Over the last 13 years, the still-in-progress redevelopment of the World Trade Center site has ranged from memorial plaza to office towers. Of particular note, the long-delayed $4 billion PATH station and transportation hub, a structure that looks like a dinosaur's skeleton, a bird in flight, or a "glorious boondoggle," is slated to open this year. By contrast, work on the still-shuttered Cortlandt Street subway stop is set to start in mid-May and finish up in 2018. It makes sense that the local stop on the 1 train wasn't a priority given the major projects in the area, but it's good to know that we'll be on our way soon. Even better, the MTA just selected a large-scale work of public art that will cover a good chunk of the station.
Yesterday, the MTA chose Ohio-based artist Ann Hamilton to install a $1 million artwork in the $101 million station. Like her other work, this site-specific will involve an interweaving of symbolic, significant words and phrases.
In Ms. Hamilton's concept, which is still evolving, texts would fill about 70 percent of the station's walls in the form of an elaborate concordance, something like a crossword puzzle. Text fragments reading horizontally would probably come from documents of international significance, like the Universal Declaration of Human Rights and the United Nations Declaration on the Rights of Indigenous Peoples.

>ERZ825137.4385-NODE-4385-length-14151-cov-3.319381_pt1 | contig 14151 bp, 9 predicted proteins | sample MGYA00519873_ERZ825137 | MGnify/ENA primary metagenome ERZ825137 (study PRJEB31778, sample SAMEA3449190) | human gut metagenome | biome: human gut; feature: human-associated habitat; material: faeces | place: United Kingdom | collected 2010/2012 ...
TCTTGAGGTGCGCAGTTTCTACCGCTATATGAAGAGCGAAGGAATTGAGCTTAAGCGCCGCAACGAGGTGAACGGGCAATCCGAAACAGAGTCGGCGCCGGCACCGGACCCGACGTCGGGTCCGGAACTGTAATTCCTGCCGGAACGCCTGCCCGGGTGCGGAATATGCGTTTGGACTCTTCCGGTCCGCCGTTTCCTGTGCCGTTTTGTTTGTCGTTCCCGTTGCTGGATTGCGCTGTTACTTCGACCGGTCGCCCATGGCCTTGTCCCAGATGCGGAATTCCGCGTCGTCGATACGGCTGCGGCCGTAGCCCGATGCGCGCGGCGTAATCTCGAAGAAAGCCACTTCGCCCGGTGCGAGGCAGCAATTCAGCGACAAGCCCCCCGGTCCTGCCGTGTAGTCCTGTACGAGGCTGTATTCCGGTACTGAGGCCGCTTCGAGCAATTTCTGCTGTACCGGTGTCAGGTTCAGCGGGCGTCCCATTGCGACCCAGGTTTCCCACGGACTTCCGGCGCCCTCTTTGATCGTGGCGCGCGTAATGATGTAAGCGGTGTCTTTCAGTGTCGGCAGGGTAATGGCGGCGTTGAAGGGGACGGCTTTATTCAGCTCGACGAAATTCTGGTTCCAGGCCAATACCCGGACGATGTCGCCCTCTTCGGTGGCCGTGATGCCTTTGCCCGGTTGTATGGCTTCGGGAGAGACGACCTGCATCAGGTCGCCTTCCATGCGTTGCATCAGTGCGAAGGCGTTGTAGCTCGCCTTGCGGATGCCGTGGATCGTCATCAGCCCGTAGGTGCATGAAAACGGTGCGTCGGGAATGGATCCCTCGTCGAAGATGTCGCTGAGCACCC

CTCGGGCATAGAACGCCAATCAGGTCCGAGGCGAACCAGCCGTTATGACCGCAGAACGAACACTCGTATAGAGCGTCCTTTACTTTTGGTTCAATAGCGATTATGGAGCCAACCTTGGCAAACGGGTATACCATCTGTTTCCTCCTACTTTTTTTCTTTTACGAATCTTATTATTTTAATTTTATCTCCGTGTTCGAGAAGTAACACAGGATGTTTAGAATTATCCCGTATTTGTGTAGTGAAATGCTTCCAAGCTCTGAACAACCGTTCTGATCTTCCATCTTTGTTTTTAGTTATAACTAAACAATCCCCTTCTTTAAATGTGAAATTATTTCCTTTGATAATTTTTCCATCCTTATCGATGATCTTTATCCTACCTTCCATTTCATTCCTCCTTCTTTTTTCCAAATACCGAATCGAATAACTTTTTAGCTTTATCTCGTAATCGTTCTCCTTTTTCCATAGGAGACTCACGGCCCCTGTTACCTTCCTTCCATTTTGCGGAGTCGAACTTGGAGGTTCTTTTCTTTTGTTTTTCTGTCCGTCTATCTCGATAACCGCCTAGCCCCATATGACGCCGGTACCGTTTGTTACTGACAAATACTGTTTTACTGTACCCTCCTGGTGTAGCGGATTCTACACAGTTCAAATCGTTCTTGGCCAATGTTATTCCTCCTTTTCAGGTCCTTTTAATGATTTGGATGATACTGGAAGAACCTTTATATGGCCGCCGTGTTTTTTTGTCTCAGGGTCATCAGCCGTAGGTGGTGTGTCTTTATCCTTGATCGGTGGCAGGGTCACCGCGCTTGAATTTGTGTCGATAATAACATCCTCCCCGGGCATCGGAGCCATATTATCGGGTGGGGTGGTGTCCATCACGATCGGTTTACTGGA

At intervals, certain words from the horizontal texts would align to form vertical spines. Those words—like "human" and "justice"—would be common to passages from national documents like the Declaration of Independence, the Constitution and the Declaration of Sentiments, adopted in 1848 in Seneca Falls, N.Y., which held that "all men and women are created equal."
The design hasn't yet been finalized.
Hamilton plans to develop the piece in white, in order to jive with the color scheme of Santiago Calatrava's World Trade Center skeletal transportation hub. The Cortlandt Street 1 station will have "a prominent entrance" from the hub. Alliance for Downtown New York president Jessica Lappin told the Times, ""It should be moving and powerful and certainly worth the wait."
· At Cortlandt Street Subway Station, Art Woven From Words [NYT]
· All World Trade Center redevelopment coverage [Curbed]